Kansas state studying equine feeding issues
Omega-3 fatty acids and equine physiology
Fat supplementation of horse diets is very common within the industry. Almost all commercially-prepared concentrates now contain added fat. traditionally, this fat has been provided from a vegetable source that is generally high in essential omega-6 fatty acids and low in essential omega-3 fatty acids. Most horse diets in general are very low in these important omega-3 fatty acids, which are found in high concentrations in marine-based products like fish oil. Recent research with humans and other species has begun to define the role of omega-3 fatty acids in health, immunity and neurological development. Consumers are now starting to see a number of products on the market for both humans and animals that are labelled as being “high” in omega-3 fatty acids. The potential role of omega-3 fatty acids in horse health and nutrition is still a relatively new area of research. At Kansas State in the Department of Animal Sciences, we are currently focusing our attention on the effect of dietary supplementation with marine-based omega-3 fatty acids on equine reproduction and foal growth. The goal of this research is to more accurately determine the effects of feeding diets high in omega-3 fatty acids to mares and foals, as well as the young, growing horse, and to make subsequent recommendations to horse owners in terms of incorporating these essential fatty acids into the diets of their horses.
Fescue and Its Effects on the Equine Hoof
Tall fescue grass is routinely fed to horses. While most horse owners know about the toxicity effects of fescue in pregnant mares, they often do not hesitate to put their riding horses on fescue pasture. In cattle, fescue consumption has been related to a condition known as “fescue foot.” We have a project underway that is designed to look at the effect fescue consumption may have on circulation through the equine hoof. Fescue consumption has been linked to vasoconstriction, and with the issues reported in cattle, it seems likely that fescue consumption might also alter blood flow to the horse’s hoof. If this is the case, there could be implications for those horses predisposed to navicular syndrome, laminitis, or other lameness conditions related to the health of the hoof itself.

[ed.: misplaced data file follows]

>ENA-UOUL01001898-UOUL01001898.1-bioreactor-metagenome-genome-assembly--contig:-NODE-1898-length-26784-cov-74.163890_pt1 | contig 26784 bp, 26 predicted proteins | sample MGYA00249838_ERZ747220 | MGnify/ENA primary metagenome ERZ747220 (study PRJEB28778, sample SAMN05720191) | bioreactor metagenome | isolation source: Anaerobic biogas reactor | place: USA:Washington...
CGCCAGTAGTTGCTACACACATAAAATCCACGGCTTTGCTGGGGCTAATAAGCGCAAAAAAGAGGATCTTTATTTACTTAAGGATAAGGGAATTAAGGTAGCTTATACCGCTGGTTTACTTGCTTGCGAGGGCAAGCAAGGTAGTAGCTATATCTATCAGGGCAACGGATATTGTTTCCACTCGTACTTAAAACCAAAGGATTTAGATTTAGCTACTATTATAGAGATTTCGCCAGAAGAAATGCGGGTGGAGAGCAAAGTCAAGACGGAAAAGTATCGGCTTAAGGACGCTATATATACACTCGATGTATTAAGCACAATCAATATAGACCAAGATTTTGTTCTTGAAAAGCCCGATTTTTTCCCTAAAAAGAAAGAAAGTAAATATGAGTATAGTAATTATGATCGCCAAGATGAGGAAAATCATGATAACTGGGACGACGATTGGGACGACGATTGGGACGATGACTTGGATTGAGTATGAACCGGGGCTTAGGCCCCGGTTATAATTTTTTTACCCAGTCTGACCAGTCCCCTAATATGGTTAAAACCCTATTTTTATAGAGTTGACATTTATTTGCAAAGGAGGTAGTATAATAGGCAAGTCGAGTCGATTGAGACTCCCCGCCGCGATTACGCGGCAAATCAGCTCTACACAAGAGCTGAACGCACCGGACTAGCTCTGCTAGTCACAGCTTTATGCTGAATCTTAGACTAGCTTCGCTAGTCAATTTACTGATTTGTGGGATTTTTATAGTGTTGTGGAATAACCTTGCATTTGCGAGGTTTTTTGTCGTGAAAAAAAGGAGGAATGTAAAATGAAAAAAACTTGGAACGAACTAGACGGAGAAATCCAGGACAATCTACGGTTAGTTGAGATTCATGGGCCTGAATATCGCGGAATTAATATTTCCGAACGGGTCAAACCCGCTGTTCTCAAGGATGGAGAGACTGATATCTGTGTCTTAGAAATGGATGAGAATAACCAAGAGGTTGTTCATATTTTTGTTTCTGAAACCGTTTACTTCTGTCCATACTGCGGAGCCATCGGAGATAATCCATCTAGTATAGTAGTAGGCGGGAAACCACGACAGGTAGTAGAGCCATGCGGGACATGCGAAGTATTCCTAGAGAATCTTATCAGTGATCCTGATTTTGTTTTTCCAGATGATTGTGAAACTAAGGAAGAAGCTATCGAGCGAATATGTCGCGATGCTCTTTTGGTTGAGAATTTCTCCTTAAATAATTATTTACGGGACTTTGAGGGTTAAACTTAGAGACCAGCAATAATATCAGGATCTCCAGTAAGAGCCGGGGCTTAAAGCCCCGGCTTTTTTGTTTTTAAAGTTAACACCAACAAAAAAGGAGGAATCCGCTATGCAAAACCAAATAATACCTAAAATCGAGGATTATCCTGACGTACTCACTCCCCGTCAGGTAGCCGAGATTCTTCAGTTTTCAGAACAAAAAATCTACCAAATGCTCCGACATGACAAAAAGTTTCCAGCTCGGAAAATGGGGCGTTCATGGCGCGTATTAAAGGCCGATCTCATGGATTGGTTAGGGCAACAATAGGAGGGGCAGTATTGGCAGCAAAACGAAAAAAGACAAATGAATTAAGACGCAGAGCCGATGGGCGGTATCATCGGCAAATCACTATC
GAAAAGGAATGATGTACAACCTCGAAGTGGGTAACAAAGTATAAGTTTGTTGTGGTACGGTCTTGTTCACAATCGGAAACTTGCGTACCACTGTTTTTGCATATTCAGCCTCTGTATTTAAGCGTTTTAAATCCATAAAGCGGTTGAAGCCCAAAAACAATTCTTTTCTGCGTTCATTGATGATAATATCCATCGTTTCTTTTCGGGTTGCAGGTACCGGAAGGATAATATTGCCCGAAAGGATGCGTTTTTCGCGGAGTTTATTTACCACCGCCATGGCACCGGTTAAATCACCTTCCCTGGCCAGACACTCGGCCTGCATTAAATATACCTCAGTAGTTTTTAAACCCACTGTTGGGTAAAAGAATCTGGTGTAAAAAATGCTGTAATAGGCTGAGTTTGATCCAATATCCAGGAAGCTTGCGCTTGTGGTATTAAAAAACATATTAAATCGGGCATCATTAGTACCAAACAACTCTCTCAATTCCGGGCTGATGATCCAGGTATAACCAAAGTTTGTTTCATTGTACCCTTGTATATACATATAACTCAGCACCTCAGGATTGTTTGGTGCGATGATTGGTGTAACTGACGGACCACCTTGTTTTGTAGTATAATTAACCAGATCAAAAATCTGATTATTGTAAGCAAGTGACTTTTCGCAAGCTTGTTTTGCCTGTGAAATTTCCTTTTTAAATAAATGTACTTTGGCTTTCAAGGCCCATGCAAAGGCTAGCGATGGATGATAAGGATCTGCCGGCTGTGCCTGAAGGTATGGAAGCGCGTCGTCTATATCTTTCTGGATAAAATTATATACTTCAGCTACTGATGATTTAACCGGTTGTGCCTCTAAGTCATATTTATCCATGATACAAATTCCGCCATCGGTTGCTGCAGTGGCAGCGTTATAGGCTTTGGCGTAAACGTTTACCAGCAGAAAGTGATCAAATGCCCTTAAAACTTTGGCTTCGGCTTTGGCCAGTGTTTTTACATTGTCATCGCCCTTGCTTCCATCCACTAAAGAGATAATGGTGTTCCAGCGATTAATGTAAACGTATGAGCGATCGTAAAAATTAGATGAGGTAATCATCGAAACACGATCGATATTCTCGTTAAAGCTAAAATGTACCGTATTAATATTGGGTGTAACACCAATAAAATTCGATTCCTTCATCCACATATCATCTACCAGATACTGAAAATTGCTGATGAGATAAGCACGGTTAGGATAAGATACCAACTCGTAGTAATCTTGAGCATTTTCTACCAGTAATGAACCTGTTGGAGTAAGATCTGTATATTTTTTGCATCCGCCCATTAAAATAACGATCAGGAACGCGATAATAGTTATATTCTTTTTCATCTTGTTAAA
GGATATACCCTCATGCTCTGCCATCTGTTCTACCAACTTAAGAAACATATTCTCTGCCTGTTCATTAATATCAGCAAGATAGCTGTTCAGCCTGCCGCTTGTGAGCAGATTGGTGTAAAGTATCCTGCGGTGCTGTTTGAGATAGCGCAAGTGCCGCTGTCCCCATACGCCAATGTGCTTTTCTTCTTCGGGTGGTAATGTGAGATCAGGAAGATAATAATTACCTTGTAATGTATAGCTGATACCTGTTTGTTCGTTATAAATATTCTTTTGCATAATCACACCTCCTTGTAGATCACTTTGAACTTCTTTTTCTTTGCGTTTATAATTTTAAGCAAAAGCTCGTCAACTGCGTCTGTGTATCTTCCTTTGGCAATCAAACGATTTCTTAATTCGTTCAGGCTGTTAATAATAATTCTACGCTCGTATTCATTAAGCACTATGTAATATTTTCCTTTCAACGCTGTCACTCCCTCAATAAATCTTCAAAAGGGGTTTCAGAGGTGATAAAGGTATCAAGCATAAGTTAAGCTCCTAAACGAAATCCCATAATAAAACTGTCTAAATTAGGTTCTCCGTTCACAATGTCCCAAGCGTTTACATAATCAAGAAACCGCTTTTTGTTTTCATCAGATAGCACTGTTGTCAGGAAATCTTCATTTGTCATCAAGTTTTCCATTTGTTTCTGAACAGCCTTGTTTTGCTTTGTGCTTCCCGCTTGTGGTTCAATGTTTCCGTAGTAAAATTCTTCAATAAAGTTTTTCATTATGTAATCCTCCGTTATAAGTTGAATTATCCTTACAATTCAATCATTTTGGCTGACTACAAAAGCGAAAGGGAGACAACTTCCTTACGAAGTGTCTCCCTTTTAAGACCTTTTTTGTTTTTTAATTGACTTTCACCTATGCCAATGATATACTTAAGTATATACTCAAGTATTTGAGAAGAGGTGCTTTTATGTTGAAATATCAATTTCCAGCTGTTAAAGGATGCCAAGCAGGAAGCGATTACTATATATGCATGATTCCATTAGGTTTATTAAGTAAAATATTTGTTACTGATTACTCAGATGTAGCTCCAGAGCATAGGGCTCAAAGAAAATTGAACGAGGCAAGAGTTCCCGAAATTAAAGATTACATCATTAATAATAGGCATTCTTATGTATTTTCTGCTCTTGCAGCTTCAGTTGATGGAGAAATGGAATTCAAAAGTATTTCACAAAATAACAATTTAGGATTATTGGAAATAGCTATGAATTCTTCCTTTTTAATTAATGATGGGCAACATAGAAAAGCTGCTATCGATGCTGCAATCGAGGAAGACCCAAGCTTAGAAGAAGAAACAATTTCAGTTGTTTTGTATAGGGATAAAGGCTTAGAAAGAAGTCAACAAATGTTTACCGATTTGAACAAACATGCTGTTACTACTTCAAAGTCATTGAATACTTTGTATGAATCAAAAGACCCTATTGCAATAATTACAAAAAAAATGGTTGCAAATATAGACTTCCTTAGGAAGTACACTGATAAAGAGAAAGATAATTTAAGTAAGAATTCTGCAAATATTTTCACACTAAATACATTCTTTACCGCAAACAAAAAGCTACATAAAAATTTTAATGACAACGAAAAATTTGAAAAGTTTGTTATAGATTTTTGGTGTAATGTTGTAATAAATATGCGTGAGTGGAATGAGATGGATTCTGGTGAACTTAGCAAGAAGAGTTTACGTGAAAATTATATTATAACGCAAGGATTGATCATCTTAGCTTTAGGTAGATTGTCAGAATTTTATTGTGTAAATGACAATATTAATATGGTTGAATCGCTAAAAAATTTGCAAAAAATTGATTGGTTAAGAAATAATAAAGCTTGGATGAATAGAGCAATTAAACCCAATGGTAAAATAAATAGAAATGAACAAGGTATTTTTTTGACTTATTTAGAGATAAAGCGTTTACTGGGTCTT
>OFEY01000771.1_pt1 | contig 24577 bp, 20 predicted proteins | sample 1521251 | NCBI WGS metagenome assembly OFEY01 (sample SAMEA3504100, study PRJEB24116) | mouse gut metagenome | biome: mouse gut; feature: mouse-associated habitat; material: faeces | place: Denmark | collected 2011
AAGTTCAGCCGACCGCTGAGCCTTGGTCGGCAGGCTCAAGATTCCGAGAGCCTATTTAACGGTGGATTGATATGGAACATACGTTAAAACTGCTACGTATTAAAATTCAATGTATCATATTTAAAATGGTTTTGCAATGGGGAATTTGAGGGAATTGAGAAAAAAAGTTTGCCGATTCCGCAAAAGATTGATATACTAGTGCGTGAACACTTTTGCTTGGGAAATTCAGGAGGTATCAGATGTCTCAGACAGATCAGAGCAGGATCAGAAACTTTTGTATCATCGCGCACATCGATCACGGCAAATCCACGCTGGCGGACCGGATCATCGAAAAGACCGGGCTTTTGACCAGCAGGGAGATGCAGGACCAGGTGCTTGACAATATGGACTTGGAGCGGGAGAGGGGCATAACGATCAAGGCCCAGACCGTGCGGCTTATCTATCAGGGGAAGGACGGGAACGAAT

The glycemic effect of various feeds in the equine
Like humans, many horses in the U.S. are suffering from obesity and all of its related health issues. There are several conditions in which the horse is best maintained on a diet that does not elicit a large insulin response. Equine Metabolic Syndrome and Polysaccharide Storage Myopathy are two examples. As a result, there is a need to characterize the glycemic and insulinemic response of the equine to various dietary components. We have begun to do this by looking specifically at various feedstuffs containing molasses but that are consumed in very different ways. We are comparing feeds like sweet feed that are consumed entirely in meals to feeds like hardened blocks containing molasses that are consumed in small quantities throughout the day.
A probiotic approach to preventing laminitis
Laminitis, or founder, is a devastating condition in the horse. The best veterinary care in the world often cannot save horses from this condition: Barbaro and Secretariat both succumbed to laminitis. Laminitis is unique in that most obvious symptoms are detected in the hoof, but the problem originates in the horse’s digestive system. Generally the process begins when there is a starch overload in the horse’s hindgut and the microbial population present produces large quantities of lactic acid in response to the starch. The resulting acidosis appears to set off a chain reaction that ends with severe disruption to the hoof. We are working to develop a probiotic approach that would prevent lactic acid build-up in the horse’s cecum. In doing this, we hope to develop a preventative measure that would be effective in stopping the laminitis cascade before it even begins.